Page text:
Students and staff in one class at a public school in Montgomery County, Maryland, are being told that they must wear masks for the next 10 days after three “or more” people tested positive for COVID-19.
In a letter sent home to parents on Tuesday, Rosemary Hills Elementary School principal Rebecca Irwin Kennedy wrote that KN95 masks would be distributed and students and staff in “identified classes or activities” will be required to mask up while in school for the next 10 days “except when eating or drinking.”
The letter states that after a 10-day period, “masks will become optional again.”
That period will end on Sept. 11, according to school system spokesperson Christopher Cram.
At-home rapid test kits are also being sent home and made available for students. Parents are being asked to report any positive test results to the school attendance office.
Kennedy advises that if students develop symptoms similar to the virus, including fever, cough, loss of taste or smell, “they should stay home from school, and be tested for COVID-19.”
Anyone who tests positive should stay at home for at least five days and isolate from others in their home. According to the Centers for Disease Control and Prevention, “you are most likely infectious during these first five days.”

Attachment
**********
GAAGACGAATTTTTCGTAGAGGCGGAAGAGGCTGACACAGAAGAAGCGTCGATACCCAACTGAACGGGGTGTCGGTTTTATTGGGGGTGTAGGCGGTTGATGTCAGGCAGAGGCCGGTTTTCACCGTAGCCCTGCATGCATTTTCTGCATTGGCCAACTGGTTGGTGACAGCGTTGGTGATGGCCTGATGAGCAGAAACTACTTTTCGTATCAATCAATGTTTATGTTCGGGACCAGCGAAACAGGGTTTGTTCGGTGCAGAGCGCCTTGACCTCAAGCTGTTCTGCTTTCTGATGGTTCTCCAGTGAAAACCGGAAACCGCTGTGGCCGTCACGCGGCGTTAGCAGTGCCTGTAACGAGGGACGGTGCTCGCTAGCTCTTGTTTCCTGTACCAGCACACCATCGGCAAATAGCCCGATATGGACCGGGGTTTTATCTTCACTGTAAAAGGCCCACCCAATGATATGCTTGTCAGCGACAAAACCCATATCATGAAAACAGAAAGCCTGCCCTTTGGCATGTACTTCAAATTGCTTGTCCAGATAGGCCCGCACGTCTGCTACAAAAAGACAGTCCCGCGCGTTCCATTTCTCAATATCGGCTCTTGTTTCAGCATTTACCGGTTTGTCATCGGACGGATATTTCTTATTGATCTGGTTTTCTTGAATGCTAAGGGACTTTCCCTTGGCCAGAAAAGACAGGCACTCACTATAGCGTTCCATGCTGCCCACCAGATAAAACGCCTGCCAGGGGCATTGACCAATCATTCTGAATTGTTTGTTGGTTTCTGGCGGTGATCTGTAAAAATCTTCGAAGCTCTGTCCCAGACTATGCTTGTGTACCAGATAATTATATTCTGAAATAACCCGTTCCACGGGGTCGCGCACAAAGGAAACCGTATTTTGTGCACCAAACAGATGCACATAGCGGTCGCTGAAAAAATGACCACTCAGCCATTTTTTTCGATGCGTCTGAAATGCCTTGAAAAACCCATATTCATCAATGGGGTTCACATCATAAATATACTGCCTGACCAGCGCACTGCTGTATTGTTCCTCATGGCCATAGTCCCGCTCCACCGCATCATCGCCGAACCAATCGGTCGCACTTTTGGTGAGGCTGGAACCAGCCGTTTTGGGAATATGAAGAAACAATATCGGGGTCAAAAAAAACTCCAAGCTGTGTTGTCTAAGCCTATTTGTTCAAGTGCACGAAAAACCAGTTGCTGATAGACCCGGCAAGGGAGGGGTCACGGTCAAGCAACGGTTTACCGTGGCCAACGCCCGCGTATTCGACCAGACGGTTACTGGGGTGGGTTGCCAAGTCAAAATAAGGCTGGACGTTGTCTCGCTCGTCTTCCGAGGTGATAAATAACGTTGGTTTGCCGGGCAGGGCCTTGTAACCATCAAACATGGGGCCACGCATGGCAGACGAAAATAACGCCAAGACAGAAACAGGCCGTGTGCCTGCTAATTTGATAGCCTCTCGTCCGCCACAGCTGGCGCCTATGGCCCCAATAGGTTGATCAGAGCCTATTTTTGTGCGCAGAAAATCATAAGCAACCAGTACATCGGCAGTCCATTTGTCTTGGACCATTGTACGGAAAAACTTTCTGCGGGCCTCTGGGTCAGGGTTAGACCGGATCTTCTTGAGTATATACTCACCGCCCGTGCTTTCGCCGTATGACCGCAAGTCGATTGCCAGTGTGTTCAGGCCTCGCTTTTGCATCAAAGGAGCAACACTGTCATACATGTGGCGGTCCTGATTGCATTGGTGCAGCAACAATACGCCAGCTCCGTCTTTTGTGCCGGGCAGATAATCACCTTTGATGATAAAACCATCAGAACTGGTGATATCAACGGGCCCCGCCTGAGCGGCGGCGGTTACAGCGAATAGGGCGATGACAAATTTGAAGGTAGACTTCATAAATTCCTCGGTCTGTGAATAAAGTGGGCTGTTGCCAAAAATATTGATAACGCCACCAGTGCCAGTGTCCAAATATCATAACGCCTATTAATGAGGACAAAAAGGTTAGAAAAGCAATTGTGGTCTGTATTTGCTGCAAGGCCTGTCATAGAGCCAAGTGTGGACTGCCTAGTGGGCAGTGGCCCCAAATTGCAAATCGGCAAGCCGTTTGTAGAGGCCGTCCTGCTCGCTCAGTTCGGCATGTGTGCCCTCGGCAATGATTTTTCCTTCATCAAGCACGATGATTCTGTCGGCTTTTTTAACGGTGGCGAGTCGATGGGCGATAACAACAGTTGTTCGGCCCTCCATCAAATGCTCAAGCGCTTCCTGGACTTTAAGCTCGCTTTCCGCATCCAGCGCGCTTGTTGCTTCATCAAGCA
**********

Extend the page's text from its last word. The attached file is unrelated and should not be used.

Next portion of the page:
In its back-to-school message to the community, the Montgomery County Public School system stated that COVID-19 vaccination is “strongly recommended,” but that individual cases of COVID would not result in notifications sent out to families. But the school system advises that “staff and students will be notified about exposures to multiple cases in a possible outbreak situation.”
On its masking policy, the school system stated that “masks are optional with some exceptions” and are “still required per CDC recommendations for individuals recovering from a COVID-19 infection returning after day 5, and may be recommended or required in outbreak situations.”
In the policy, signed by the school system’s Health Officer Dr. Patricia Kapunan, the emphasis is on being able to protect the health of staff and students “and ensure continued access to in-person learning.”
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